The article is by Gina Kolata, one of my favorite writers for the Times and her piece was about a study done more than 50 years ago by Dr. Perry Hudson, a urologist who was a researcher working out of Columbia University. For those of you who follow my blog, you realize I have more than a little skepticism when it comes to cancer screening programs. In the present time, I am the outlier, expressing essentially little or no faith in the ability of our tools to accurately predict who will die from malignancies. I was intrigued to read in Dr. Arnowitz's piece (Aronowitz) that early in Dr. Hudson's career, the position that I currently hold was more the norm for the medical profession.
Enter Dr. Hudson. He was motivated to dispel the cancer fatalism which permeated the medical community and it only made sense to him that early detection and treatment was a promising approach. He begins to test his ideas on homeless men living in flop houses in the Bowery of New York City. He provided inducements to coax them into participation in gruesome diagnostic and "therapeutic" interventions, inflicting untold harm upon ill informed subjects. His work was accepted by the medical powers that were at the time, passing peer review and receiving funding from NIH.At mid-century, there was also a backlash to the optimism-promoting “do not delay” public health campaign in other cancers. Physicians were increasingly skeptical that existing means of prevention and treatment were effective because the mortality from most site-specific cancers had not improved. This skepticism led to a group of self-identified physician “predeterminists” who argued that at the time of a cancer diagnosis the fate of most individuals was outside of medical care, determined by the poorly understood tumor characteristics and the individual patient’s immune status.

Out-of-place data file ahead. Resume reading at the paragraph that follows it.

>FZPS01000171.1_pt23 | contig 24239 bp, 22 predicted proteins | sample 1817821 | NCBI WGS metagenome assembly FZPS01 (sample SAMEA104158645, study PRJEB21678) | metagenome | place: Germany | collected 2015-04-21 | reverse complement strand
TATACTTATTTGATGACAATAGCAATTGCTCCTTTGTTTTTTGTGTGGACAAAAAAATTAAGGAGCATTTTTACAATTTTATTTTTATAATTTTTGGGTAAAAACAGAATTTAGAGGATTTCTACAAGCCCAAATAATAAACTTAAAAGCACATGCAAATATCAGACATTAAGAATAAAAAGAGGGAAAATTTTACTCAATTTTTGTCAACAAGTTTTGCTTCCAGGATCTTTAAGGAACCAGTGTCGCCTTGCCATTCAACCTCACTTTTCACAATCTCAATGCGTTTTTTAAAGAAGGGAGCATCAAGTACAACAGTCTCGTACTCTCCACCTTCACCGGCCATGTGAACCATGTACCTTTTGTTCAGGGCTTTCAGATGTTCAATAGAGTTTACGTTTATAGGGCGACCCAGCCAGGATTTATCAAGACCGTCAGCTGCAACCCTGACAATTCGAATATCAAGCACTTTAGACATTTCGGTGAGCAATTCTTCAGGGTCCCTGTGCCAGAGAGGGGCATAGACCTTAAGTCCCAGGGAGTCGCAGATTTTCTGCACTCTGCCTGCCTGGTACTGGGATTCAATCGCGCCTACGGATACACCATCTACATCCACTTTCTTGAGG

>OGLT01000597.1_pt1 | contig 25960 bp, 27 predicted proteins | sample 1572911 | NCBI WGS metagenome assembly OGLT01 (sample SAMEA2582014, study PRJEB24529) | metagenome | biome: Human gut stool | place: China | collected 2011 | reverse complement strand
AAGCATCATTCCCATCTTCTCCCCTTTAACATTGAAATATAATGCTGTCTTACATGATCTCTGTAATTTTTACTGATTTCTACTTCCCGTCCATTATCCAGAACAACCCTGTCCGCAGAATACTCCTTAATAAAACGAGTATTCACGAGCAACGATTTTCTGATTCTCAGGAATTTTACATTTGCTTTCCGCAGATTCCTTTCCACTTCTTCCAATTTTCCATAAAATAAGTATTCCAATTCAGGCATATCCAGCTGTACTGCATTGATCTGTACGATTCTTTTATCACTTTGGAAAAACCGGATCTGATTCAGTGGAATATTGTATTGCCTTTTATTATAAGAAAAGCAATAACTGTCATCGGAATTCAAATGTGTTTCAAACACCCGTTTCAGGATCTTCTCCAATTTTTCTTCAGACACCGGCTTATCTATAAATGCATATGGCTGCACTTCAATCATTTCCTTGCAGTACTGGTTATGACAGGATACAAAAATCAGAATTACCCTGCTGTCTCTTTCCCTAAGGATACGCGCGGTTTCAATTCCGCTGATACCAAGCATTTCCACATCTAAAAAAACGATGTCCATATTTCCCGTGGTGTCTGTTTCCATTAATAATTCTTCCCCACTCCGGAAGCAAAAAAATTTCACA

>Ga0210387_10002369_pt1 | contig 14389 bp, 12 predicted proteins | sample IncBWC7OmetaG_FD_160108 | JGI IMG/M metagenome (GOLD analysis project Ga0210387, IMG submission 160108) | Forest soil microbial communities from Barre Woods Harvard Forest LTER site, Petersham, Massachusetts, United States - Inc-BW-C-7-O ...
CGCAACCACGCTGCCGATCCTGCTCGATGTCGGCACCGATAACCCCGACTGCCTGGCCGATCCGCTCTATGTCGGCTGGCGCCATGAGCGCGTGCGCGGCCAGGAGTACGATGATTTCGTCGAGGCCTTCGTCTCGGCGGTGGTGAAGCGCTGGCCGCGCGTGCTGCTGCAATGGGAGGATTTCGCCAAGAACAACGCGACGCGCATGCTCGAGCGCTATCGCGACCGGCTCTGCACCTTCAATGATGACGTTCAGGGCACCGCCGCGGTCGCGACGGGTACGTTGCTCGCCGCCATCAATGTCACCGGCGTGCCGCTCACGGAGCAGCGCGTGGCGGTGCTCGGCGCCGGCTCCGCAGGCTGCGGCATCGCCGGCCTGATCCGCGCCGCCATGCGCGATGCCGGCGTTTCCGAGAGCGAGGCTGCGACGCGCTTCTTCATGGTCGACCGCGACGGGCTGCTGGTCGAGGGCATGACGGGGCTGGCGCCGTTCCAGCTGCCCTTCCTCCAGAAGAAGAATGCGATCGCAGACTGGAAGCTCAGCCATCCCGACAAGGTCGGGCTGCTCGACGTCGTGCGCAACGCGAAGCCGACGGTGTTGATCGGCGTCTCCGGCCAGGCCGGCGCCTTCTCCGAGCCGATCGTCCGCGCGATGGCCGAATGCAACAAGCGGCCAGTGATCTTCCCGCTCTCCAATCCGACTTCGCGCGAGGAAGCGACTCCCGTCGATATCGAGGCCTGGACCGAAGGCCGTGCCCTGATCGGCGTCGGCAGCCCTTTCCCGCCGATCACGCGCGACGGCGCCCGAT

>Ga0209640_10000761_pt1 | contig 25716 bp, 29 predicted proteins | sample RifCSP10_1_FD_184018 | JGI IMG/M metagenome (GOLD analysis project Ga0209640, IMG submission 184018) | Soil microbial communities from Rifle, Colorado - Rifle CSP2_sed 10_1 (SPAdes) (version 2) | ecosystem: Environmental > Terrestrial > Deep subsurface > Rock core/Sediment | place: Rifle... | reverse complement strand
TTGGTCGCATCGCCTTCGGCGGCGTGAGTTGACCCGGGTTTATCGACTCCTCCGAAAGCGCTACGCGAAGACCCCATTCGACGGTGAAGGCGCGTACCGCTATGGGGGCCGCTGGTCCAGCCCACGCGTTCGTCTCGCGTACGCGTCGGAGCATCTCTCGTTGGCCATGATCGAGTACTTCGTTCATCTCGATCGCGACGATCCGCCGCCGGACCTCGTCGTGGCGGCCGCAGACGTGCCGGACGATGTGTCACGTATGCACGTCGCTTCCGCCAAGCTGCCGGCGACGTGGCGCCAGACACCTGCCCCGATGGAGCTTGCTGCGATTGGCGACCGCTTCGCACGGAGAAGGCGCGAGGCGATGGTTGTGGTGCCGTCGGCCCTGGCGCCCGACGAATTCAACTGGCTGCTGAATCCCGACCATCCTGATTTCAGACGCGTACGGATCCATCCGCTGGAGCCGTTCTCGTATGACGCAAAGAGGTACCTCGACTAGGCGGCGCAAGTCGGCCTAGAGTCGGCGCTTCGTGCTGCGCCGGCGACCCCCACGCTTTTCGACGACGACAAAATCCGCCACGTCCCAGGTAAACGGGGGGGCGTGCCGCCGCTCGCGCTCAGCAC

The damage is not limited to the poor souls from the Bowery, but extends to to current times. As Dr. Aronowitz states in words that I cannot improve upon:
The message is clear. We tend to be blind to the very things that the future will be appalled by. The medical profession has a long history of caring for the sick and relieving suffering. However, it also has a long history of doing terrible things to other people with inadequate disclosure and without their consent, often justified by lofty goals for humanity in general. We cannot forget specific humans in particular.There has been a disturbing continuity between the Bowery series and our current paradigm. The Bowery studies were prematurely deployed, crude technopractices that anticipated and followed a similar logic undergirding many subsequent incremental developments in prostate cancer. These studies, forgotten perhaps because they reminded later practitioners of the violence and dubious ethics of subjecting men to invasive procedures without good evidence of benefit, are a window into the long halting history of how we have come to accept as efficacious a set of very invasive prostate cancer practices, developments that are themselves part of an ever larger quest to control cancer and our fears of cancer and that have brought millions of American men into state of prostate cancer risk.